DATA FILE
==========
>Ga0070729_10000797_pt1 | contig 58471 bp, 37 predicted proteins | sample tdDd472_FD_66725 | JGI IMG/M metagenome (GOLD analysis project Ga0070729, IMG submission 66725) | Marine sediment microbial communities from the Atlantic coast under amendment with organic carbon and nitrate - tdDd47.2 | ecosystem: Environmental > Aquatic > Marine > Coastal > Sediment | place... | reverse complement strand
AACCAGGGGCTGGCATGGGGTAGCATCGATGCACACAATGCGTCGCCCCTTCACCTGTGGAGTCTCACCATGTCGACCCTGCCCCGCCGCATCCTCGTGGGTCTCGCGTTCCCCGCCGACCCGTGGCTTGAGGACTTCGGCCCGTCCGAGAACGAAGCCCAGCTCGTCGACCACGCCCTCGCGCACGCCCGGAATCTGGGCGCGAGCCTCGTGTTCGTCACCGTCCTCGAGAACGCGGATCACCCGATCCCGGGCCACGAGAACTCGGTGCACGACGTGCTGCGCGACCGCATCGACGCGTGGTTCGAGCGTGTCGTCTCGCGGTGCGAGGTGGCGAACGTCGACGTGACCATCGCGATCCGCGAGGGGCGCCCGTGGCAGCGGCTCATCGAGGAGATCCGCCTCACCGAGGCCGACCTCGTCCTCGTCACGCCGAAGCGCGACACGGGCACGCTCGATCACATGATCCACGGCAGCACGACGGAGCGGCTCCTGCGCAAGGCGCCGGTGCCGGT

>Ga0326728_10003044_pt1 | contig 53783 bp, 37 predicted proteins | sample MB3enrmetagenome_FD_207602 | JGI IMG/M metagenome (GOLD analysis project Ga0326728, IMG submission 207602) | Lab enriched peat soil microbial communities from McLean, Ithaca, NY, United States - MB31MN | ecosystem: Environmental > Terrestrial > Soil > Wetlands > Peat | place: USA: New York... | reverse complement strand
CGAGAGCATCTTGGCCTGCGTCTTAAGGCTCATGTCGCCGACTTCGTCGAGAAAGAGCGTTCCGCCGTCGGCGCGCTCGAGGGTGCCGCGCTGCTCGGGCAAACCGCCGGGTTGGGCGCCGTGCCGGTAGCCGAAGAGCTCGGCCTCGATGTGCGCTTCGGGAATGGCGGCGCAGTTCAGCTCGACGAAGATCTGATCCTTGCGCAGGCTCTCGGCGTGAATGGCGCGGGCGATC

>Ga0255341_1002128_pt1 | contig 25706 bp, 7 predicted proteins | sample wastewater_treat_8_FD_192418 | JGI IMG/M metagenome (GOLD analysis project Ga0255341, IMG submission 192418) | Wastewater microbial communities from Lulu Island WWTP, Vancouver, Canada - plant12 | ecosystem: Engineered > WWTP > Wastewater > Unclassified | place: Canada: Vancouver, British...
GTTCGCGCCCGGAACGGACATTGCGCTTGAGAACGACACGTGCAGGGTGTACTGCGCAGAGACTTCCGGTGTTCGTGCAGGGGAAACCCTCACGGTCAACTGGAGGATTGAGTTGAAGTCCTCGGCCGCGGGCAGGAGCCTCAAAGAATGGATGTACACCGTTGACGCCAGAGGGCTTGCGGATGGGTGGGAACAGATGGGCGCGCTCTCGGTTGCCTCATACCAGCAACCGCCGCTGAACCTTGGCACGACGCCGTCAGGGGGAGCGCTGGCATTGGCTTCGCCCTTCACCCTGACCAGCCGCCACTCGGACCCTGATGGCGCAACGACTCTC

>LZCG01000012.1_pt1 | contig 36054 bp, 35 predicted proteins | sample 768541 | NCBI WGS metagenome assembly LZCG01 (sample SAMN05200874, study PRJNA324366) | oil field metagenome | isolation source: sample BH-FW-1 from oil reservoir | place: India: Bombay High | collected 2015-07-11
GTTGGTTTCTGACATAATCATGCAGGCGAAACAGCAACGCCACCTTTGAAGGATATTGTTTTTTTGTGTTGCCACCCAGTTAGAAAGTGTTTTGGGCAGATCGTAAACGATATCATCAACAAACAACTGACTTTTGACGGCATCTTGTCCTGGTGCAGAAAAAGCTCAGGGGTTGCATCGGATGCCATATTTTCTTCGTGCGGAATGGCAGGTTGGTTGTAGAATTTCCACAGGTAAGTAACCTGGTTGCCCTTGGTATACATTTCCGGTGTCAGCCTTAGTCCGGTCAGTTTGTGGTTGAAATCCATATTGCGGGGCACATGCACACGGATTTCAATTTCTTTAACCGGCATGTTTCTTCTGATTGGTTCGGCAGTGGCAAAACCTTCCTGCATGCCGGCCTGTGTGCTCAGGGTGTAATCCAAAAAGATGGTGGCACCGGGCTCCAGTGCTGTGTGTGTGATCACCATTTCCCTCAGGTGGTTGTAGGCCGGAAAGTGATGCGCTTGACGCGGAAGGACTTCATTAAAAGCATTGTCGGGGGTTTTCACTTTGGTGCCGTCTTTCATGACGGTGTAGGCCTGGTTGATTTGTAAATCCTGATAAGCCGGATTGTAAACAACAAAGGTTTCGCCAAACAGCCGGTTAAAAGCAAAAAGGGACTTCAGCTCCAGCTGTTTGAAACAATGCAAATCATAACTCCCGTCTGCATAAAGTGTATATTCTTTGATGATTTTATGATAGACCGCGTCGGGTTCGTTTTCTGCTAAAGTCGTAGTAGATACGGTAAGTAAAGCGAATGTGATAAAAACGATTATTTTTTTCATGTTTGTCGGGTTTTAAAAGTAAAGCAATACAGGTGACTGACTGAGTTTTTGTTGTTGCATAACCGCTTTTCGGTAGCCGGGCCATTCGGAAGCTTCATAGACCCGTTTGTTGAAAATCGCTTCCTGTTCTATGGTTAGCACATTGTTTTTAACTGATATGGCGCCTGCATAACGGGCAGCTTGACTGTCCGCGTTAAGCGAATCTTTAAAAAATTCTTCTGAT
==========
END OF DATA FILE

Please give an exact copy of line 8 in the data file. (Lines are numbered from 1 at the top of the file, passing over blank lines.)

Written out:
GTTGGTTTCTGACATAATCATGCAGGCGAAACAGCAACGCCACCTTTGAAGGATATTGTTTTTTTGTGTTGCCACCCAGTTAGAAAGTGTTTTGGGCAGATCGTAAACGATATCATCAACAAACAACTGACTTTTGACGGCATCTTGTCCTGGTGCAGAAAAAGCTCAGGGGTTGCATCGGATGCCATATTTTCTTCGTGCGGAATGGCAGGTTGGTTGTAGAATTTCCACAGGTAAGTAACCTGGTTGCCCTTGGTATACATTTCCGGTGTCAGCCTTAGTCCGGTCAGTTTGTGGTTGAAATCCATATTGCGGGGCACATGCACACGGATTTCAATTTCTTTAACCGGCATGTTTCTTCTGATTGGTTCGGCAGTGGCAAAACCTTCCTGCATGCCGGCCTGTGTGCTCAGGGTGTAATCCAAAAAGATGGTGGCACCGGGCTCCAGTGCTGTGTGTGTGATCACCATTTCCCTCAGGTGGTTGTAGGCCGGAAAGTGATGCGCTTGACGCGGAAGGACTTCATTAAAAGCATTGTCGGGGGTTTTCACTTTGGTGCCGTCTTTCATGACGGTGTAGGCCTGGTTGATTTGTAAATCCTGATAAGCCGGATTGTAAACAACAAAGGTTTCGCCAAACAGCCGGTTAAAAGCAAAAAGGGACTTCAGCTCCAGCTGTTTGAAACAATGCAAATCATAACTCCCGTCTGCATAAAGTGTATATTCTTTGATGATTTTATGATAGACCGCGTCGGGTTCGTTTTCTGCTAAAGTCGTAGTAGATACGGTAAGTAAAGCGAATGTGATAAAAACGATTATTTTTTTCATGTTTGTCGGGTTTTAAAAGTAAAGCAATACAGGTGACTGACTGAGTTTTTGTTGTTGCATAACCGCTTTTCGGTAGCCGGGCCATTCGGAAGCTTCATAGACCCGTTTGTTGAAAATCGCTTCCTGTTCTATGGTTAGCACATTGTTTTTAACTGATATGGCGCCTGCATAACGGGCAGCTTGACTGTCCGCGTTAAGCGAATCTTTAAAAAATTCTTCTGAT